Amaranth – A Summer Delight

Summer eating tends to be lighter than winter fare. In North America we tend to eat more greens and salads and less soups and stews. And what a collection of greens we can select from in the Southwest – like amaranth!


One of my (Jacqueline Soule) favorites – and easily found in some areas, is amaranth. It’s considered a weed, and abounds in vacant lots in Southwestern cities, as well as at the edges of agricultural fields. Where I live, alongside ample rabbits and javelina, about two seconds after an amaranth pokes its little green shoot up out of the soil it becomes someone’s meal. Thus I buy seed and grow it in the summer garden (more on Gardening With Soule – here).


Overview of Amaranth

There are over 60 species of amaranth, and while several species are considered weeds in commercial agriculture, more traditional farmers around the globe treasure this bonus crop. Amaranth is useful as a vegetable, for the seeds, for dye, and as ornamentals.


savor-forage-amaranthWord Nerd Shares

Amaranth is known in Spanish as quelites, quelites de las aguas, bledo, and cochino.  In O’odham as i:wagi or cuhukia; and the Seri call it ziim. If someone can share the Yeome (Yaqui) name I would be greatly appreciative!


Amaranth Greens Aren’t

Some species of amaranth, although eaten as “greens” are anything but green. Foliage ranges in hue from crimson, to red, to vivid magenta, all due to natural pigments called betalains. Whatever their color, they are a very good source of vitamins including vitamin A, B3, B6, C, vitamin K, and folate, along with dietary minerals calcium, iron, magnesium, phosphorus, potassium, zinc, copper, and especially manganese.

Amaranth Use

The root of mature amaranth is a palatable parsnip-like vegetable. It is quite tasty added to stews or cooked and mashed like potatoes.
Amaranth seeds, like quinoa and buckwheat, contain “complete protein” (a complete set of the amino acids needed by humans). Amaranth, quinoa and buckwheat are called “pseudograins” because of their flavor and cooking similarities to grains, but unlike grain, they do not contain gluten. Also “true” grains are all in the grass family.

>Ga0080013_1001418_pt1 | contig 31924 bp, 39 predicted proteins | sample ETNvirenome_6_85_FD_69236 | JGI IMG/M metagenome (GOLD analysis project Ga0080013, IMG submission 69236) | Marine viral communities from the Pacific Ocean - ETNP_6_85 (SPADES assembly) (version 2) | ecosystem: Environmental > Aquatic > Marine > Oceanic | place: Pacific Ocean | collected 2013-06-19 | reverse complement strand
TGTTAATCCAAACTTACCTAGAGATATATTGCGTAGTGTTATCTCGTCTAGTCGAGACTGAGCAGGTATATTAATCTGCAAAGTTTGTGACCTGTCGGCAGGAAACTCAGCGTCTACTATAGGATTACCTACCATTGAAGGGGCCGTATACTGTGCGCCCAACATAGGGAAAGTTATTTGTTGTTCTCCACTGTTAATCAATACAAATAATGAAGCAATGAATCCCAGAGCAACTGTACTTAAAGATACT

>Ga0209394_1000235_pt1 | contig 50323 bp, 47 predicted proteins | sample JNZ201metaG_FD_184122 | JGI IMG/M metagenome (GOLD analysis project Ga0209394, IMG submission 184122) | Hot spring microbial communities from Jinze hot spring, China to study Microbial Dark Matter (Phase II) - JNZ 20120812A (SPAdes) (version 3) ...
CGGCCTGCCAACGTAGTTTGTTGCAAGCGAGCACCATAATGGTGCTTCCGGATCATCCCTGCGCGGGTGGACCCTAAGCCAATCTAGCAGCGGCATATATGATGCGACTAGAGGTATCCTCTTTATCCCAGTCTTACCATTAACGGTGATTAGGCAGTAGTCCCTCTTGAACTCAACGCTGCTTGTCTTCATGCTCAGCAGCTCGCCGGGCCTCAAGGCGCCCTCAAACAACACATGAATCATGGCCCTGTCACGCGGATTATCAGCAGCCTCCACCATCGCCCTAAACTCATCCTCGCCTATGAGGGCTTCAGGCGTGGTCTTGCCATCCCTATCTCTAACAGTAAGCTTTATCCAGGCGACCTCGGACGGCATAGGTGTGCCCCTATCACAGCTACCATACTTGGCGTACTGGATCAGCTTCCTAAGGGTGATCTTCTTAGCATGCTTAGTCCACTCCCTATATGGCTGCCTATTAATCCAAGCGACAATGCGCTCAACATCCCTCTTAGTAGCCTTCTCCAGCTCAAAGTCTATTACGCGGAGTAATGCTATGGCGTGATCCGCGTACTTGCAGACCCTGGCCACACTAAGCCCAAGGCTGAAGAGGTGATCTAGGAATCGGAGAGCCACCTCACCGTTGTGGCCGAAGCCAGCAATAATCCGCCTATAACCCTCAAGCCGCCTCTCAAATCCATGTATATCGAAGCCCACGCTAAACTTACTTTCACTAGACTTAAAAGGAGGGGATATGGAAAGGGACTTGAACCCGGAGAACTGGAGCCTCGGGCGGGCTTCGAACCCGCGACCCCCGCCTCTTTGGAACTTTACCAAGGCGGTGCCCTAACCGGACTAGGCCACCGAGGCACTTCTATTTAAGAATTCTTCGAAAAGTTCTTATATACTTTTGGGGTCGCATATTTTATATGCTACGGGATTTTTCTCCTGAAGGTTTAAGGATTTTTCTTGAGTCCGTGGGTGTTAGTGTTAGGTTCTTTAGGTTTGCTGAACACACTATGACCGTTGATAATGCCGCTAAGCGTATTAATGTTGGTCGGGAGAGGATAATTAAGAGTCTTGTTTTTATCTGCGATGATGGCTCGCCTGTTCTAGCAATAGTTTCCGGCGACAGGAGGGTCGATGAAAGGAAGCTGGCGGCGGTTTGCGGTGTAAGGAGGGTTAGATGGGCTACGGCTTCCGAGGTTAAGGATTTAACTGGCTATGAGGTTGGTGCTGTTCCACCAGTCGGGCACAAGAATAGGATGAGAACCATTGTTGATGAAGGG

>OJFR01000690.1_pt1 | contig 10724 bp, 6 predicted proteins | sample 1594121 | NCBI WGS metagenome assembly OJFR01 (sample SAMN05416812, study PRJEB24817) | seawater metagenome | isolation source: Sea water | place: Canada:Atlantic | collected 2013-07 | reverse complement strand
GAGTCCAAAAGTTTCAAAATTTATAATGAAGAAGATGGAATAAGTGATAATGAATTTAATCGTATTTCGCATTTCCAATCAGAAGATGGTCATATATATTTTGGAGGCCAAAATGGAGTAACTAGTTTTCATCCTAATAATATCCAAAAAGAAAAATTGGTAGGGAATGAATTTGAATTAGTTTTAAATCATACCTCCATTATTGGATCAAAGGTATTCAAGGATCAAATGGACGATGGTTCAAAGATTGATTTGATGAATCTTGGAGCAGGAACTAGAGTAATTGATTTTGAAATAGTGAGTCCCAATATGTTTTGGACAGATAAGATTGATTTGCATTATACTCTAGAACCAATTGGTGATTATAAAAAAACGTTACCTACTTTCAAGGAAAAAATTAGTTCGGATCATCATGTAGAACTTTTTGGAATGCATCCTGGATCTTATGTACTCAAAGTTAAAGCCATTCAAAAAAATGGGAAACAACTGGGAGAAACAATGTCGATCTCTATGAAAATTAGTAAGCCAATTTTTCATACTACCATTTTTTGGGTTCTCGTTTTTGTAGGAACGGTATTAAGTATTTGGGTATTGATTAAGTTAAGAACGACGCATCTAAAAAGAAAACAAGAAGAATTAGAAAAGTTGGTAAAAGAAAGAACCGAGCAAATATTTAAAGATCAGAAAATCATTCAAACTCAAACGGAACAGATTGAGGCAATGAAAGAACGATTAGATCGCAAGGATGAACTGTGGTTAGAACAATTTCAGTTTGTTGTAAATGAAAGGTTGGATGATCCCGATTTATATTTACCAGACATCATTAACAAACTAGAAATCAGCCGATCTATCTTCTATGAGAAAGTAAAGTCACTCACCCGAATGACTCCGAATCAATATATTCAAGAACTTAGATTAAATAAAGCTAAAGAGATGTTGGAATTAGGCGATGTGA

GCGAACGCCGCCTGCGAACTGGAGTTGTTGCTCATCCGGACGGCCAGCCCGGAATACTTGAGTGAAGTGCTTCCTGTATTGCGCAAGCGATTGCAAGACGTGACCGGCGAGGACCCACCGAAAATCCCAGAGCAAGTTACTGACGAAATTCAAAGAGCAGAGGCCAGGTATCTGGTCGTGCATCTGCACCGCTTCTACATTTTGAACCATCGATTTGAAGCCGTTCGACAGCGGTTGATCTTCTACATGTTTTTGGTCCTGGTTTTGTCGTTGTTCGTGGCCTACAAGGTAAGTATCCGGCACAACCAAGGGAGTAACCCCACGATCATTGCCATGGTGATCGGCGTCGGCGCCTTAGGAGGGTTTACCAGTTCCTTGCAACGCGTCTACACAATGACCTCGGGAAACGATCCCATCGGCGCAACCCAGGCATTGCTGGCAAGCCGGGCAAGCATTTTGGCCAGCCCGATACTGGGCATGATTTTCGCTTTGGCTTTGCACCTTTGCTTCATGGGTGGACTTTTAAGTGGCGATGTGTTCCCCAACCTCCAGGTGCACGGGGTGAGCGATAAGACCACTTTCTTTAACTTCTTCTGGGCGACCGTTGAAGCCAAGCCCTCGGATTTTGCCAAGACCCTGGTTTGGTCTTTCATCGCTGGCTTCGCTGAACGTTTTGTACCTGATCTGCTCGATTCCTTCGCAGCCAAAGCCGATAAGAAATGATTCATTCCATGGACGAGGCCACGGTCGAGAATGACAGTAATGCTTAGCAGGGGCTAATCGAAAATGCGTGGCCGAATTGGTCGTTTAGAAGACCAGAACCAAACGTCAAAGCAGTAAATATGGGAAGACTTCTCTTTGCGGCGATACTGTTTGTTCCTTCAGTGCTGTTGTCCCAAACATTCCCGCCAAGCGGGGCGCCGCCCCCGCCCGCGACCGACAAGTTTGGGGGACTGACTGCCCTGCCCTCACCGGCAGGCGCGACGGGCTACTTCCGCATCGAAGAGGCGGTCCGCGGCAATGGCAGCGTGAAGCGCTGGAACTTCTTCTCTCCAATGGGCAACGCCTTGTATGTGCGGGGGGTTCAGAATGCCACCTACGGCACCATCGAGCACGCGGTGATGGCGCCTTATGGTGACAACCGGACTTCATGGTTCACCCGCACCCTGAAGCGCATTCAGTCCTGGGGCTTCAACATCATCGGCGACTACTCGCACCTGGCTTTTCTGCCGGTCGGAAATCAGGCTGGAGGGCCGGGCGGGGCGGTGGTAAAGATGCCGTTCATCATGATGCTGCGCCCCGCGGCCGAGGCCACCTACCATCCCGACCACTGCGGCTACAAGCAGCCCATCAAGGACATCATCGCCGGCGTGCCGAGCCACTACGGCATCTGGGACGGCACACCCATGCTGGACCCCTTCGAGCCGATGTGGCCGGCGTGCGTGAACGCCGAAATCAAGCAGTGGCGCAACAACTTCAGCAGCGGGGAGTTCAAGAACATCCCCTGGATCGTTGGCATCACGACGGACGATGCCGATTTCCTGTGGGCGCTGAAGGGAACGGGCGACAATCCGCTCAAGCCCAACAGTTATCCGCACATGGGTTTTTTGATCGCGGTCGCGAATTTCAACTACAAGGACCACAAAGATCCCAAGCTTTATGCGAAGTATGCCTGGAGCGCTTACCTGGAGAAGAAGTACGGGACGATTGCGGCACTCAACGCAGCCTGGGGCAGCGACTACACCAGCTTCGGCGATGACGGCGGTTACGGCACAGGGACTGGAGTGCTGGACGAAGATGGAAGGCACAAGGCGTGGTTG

The small seeds of amaranth were easily cooked with limited firewood fuel. In the Southwest, the O’odham, Havasupai, Hopi, and other Yuman tribes ground the seeds and used the meal.

Amaranth seed heads can weigh several pounds and contain a half-million seeds. These seeds can be boiled, parched or even toasted much like popcorn and mixed with honey, molasses or chocolate to make a Mexican treat called alegría (another post lost to the hackers).

The Hopi weavers appreciated the deep red hues of amaranth. Over centuries of careful seed selection have developed a cultivar now named ‘Hopi Red Dye’ amaranth.


The amaranth genus also contains several well-known ornamental plants, such as love-lies-bleeding (Amaranthus caudatus), prince’s feather (A. hypochondriacus), and Joseph’s coat (A. tricolor). And yes you could eat their leaves and seeds, but they tend to be bitter.

Cooking With Amaranth

Young amaranth leaves are tasty right off the plant, in salads, or they can be steamed as a potherb. In Greece, their native green amaranth (Amaranthus viridis) is used in a popular dish called “vleeta.” Leaves are boiled, then served with olive oil and lemon, usually alongside fried fish.

Amaranth seed can be cooked for a high protein pseudograin or ground into a flour or meal for baking. As with rice and other grains, use two cups liquid to one cup grain. I throw a few handfuls of amaranth seed into the pot to help thicken a soup or stew.


Note that the greens, like many plants related to spinach, have a relatively high content of oxalic acid which can inhibit the absorption of calcium and zinc. This also means that they should be eaten with caution by people with kidney disorders, gout, or rheumatoid arthritis. Reheating cooked amaranth greens is discouraged, as the nitrates in the leaves can convert to nitrites, similar to what occurs with spinach.

Harvest Amaranth Seeds

Mature seedheads of amaranth are ideally harvested while still somewhat green, before the seeds fall out of their bracts. Harvest it early so you can easily capture the seed – say in a paper bag or on a cookie sheet. If you handle the seed head carefully, you can reduce the need for winnowing away the chaff. Some tribes constructed brush shelters specifically for drying amaranth, placing a layer of deerskins to catch the seed.

savor-southwest-souleScience Nerd Shares:

Amaranth is not Carcinogenic

In case you read some interweb garbled alarmist information that amaranth is carcinogenic – it isn’t. Decades ago there was a synthetic food dye that had been named “amaranth” only because its similarity in color. This synthetic dye, also known as Red No. 2, was banned by the USFDA in 1976 as a possible carcinogen.





Thanks for Reading

The Savor Team

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